Transitional arrangements | From 9 July 2012 | Even more common mistake – skipping an ILR or skipping extension application | The right route now is | Alternative right routes.
Condition 5:waiting 12 months after an ILR (not actually applicable).

Condition 6:Absences from the UK | Basic rules | Exceptions when more absences are allowed during the 3 years | Exceptions when more absences are allowed during the last 12 months.
FLOWCHARTS: common paths to Citizenship for Spouses and Civil Partners of British citizens  - 8 scenarios
 

SECTION 3: European (EEA) nationals
Rules are the same as for ‘everybody else’ but applied differently | Who are EEA nationals? | TIP - EEA is not the same as Schengen area | How to count residency | Most EEA nationals – from 30 April 2006 | You can count residency of the following nationals from 1 May 2004 | You can count residency of the following nationals from 1 January 2007 | European citizens often don’t have visa stamps in their passports (they don’t have to) | A growing number of Greeks and Italians are applying for British Citizenship.

General rules:
Condition 1: 5 years of residency in the UK

Condition 2: Good character and criminality | ‘Criminality’ rarely prevents from Permanent Residency under the EU law… | … but does apply under the British Nationality law.
Condition 3: English language and Knowledge of Life in the UK | EU/EEA citizens don’t have to meet this rule for Permanent Residency… | … but have to meet for Citizenship:

Condition 4: Absences from the UK | Absences are not the same as for Permanent Residency | Exceptions.
Condition 5: No permanent residency status – No citizenship! | Same condition but with a difference | So, how does one get an ILR if one doesn’t get any visa stamps? | Examples of exercising Treaty rights | Worker | Self-employed person | Student | Self-sufficient | Jobseeker | Worker or Self-employed person who has ceased activity due to Retirement | Worker or Self-employed person who has ceased activity due to a work accident | Exercising Treaty rights in the UK continuously qualifies an EU citizen for Permanent Residency (with a ‘visa stamp’ or without) | Not ‘continuous residency’ but ‘continuous exercising of Treaty rights’ | Date when this point has been reached | TIP - Date of issue on the visa document is not relevant.

BULGARIAN AND ROMANIAN (EU2) NATIONALS
TIP - Romanian/ Bulgarian nationals do have restrictions on working in UK but not on qualifying for an ILR | EU2 nationals who had UK visas before Bulgaria/Romania joined the EU in 2007 | CASE STUDY - Romanian national who has been working since 2004 | Summary of restrictions and documents for EU2 nationals | Restrictions in place from 1 January 2007 – 31 December 2013 | What about when restrictions on workers are lifted?

EASTERN EUROPEAN (A8) NATIONALS
Again the same rights but again with a difference | Unique rule for the A8 nationals - Workers Registration Scheme | WRS was relevant for an A8 national for the first 12 months of working in the UK | What counted as ‘continuous 12 months’? | WRS was stopped in May 2011 but is still important for your applications | What if an A8 applicant didn’t register under WRS? | CASE STUDY – Hungarian national who has never registered under WRS.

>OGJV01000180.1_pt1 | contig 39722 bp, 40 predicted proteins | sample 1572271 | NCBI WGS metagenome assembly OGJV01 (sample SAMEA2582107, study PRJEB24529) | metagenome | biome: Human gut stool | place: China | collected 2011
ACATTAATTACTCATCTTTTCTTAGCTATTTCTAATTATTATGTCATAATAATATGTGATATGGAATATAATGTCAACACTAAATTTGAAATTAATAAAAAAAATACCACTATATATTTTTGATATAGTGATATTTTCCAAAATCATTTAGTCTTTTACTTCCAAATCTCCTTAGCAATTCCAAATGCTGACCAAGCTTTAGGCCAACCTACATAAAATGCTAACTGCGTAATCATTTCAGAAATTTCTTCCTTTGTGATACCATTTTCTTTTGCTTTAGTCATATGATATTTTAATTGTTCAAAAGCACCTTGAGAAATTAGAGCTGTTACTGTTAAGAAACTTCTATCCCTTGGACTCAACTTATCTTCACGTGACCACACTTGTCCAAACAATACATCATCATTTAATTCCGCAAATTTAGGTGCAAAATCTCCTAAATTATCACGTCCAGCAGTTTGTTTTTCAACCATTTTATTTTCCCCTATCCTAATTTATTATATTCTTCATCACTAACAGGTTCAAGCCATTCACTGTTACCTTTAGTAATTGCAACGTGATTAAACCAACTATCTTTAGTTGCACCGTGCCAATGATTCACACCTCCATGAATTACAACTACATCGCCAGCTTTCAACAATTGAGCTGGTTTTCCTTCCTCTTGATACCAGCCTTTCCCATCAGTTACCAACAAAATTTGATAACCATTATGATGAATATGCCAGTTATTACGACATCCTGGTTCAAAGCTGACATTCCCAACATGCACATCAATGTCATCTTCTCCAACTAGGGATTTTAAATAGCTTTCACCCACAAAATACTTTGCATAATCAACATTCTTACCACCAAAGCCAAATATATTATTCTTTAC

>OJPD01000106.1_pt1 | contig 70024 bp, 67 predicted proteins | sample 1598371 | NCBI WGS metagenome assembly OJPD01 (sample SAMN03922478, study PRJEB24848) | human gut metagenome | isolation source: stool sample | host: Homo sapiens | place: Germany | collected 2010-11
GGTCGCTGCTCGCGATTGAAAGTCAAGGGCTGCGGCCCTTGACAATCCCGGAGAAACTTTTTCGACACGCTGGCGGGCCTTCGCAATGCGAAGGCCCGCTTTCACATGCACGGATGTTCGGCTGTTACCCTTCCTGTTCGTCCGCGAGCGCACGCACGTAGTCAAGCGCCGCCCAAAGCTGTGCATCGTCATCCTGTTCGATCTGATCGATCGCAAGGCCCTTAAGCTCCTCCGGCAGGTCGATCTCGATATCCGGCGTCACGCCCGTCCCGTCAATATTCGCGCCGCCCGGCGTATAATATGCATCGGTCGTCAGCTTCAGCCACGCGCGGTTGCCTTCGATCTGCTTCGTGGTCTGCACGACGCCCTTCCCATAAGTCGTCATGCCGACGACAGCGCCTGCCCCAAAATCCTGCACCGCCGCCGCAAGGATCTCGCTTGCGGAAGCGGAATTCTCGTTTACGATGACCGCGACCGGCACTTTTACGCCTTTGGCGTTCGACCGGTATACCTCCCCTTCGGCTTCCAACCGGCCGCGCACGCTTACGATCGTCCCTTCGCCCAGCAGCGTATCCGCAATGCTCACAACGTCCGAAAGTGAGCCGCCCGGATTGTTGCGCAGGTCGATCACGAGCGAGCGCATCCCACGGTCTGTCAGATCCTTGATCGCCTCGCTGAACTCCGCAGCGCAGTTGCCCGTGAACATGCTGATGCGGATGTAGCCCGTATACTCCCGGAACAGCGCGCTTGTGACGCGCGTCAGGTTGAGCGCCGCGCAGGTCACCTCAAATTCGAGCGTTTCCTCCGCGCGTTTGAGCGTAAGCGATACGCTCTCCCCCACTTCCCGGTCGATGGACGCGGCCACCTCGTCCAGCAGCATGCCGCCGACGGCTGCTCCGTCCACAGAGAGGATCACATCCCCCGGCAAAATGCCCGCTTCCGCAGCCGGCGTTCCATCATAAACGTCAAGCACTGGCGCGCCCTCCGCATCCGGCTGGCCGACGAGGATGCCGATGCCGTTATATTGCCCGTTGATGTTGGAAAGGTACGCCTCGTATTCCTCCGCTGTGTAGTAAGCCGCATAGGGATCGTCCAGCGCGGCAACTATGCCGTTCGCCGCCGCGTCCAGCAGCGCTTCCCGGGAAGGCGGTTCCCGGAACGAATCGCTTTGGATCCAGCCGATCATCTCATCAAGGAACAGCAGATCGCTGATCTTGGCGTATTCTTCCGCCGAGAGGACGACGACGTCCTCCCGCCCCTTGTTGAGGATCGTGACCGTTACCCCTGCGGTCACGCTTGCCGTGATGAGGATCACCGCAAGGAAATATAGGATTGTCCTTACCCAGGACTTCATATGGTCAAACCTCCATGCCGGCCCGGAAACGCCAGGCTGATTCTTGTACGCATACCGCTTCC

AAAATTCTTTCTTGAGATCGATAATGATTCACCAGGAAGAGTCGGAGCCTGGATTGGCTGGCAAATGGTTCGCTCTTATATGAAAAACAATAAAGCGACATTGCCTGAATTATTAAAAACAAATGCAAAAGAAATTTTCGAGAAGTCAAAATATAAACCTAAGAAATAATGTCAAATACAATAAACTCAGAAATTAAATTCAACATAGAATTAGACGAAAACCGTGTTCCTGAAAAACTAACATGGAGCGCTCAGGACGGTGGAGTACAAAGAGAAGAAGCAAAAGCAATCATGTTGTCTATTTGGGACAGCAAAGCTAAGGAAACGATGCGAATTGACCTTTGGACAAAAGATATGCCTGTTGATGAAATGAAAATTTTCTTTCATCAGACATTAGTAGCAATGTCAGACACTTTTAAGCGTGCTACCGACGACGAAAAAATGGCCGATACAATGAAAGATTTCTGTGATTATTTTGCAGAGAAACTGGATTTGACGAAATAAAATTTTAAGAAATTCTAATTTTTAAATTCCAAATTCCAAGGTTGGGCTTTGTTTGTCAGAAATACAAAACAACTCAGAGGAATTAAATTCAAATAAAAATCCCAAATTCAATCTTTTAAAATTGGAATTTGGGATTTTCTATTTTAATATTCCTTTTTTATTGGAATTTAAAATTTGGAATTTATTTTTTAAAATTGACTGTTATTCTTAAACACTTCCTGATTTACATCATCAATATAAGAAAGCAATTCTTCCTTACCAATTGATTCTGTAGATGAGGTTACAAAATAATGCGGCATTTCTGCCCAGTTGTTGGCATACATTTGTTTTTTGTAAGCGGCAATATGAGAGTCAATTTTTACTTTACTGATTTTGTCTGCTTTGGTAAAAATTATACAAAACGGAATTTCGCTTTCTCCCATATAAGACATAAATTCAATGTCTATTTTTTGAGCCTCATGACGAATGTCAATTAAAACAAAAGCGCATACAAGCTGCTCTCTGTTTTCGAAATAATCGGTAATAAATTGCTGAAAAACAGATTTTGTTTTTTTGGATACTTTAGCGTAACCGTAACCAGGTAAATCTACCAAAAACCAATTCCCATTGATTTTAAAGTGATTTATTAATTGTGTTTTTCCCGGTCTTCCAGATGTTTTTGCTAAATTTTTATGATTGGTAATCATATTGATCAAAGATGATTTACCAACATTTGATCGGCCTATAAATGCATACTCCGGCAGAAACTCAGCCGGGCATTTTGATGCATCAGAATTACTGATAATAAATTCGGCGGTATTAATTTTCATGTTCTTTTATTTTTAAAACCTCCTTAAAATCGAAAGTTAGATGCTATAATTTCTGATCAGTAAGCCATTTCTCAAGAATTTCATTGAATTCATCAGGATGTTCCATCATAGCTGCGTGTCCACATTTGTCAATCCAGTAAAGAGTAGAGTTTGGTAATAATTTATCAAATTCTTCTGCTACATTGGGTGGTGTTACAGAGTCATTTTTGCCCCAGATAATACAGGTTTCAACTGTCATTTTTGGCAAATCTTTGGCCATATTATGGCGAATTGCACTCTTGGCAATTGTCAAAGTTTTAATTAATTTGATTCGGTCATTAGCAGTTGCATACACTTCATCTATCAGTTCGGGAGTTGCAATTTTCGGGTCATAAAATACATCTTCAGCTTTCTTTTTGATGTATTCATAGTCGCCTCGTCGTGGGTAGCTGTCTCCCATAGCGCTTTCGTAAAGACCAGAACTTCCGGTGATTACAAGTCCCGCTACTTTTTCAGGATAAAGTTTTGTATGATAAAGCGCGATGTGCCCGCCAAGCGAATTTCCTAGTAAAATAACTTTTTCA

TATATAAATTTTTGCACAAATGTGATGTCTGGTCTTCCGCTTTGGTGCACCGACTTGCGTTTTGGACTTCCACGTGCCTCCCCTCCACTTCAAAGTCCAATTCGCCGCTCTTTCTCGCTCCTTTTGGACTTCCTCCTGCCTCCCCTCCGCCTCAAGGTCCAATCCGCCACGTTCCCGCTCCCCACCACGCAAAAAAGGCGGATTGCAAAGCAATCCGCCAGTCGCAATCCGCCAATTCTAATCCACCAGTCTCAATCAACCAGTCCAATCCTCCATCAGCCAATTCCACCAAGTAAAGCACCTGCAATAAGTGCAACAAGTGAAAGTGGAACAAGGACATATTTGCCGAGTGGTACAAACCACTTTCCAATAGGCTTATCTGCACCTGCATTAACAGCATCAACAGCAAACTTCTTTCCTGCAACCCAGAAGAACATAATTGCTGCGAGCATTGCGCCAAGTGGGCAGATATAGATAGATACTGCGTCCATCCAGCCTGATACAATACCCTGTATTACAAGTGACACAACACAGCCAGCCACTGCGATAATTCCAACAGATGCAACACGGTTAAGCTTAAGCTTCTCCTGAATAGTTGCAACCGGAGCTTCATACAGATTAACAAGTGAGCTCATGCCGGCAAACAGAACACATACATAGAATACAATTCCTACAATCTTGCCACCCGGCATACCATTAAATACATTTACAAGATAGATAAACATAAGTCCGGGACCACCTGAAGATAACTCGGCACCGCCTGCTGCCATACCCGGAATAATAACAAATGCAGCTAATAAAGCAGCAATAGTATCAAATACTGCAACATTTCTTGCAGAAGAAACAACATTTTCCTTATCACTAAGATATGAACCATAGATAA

Condition 6: waiting for 12 months after permanent residency | If your client does not have a Permanent Residency document | If your client has a Permanent Residency document
EUROPEAN NATIONALS WHO ARE ALSO MARRIED OR CIVIL PARTNERS OF BRITISH CITIZENS

CASE STUDY – dual Dutch/Brazilian national who is a civil partner of a UK national

SECTION 4: FAMILY MEMBERS OF EUROPEAN (EEA) NATIONALS.
European family members of European nationals, such as ‘Polish married Polish’ | Non-EEA family members of EEA nationals, such as ‘Canadian married to German’ | TIP - Direct and extended family members, why does it matter? 

DIRECT non-EEA family members of EEA nationals | This is what most non-EU nationals have | And this is what the law allows | Date on a 'visa stamp' does not matter | Example 1: a Canadian meets a German while both are in the UK and a German is working | Example 2: German national is working in the UK and he meets his partner in Canada | Example 3: German national and his Canadian spouse are both living in Canada | CASE STUDY – Russian national married to a Belgian | But bear in mind those who retained residency rights | And bear in mind Surinder Singh route | Spouses and civil partners of the UK citizens under Surinder Singh route | Other family members of the UK citizens under Surinder Singh route.
EXTENDED non-EEA family members of EEA nationals | Here dates on ‘visa stamps’ matter!

 
PART 2: REGISTRATION  OF CHILDREN UNDER 18 y.o.
SECTION 1: IMPORTANT DATES AND ACTS TO REMEMBER.

British Nationality Act 1981 | From 1 July 2006.  
SECTION 2: CHILDREN BORN IN THE UK.

1) If child's mother is British | 2) If child’s father is British | 3) If child's parent (one or both) is not British but has permanent residency in the UK | 4) If the child's parents hold a limited leave to remain, ie Tier 1, Tier 2, Work Permit, Ancestral visas etc | 5) If the child's parents are European citizens | 6) Children who spent the first 10 years of their life in the UK.
7) Difference between 'British by birth' and 'not British but can be registered as British'?

SECTION 3: CHILD BORN OUTSIDE THE UK TO NON-BRITISH PARENTS AND WHOSE PARENTS IMMIGRATED TO THE UK.
Example 1: Indian family who came to the UK together | Example 2: Indian national came to work while his family joined much later | Example 3: Russian step-child of a UK citizen.

SECTION 4: CHILD BORN OUTSIDE THE UK TO BRITISH PARENT(S)
Example 1: British parent was born in the UK but his child was born outside the UK | It is possible that both parents are British but only one can pass nationality | Example 2 | Example 3.

PART 3: REGISTRATION FOR ADULTS
SECTION 1: People born before 1983 to British mothers

Those born before 1983 to a British mother can now register as British.... | ... but only if all other requirements have been met also | CASE STUDY – South African national on Ancestral visa but who is eligible for a UKM application.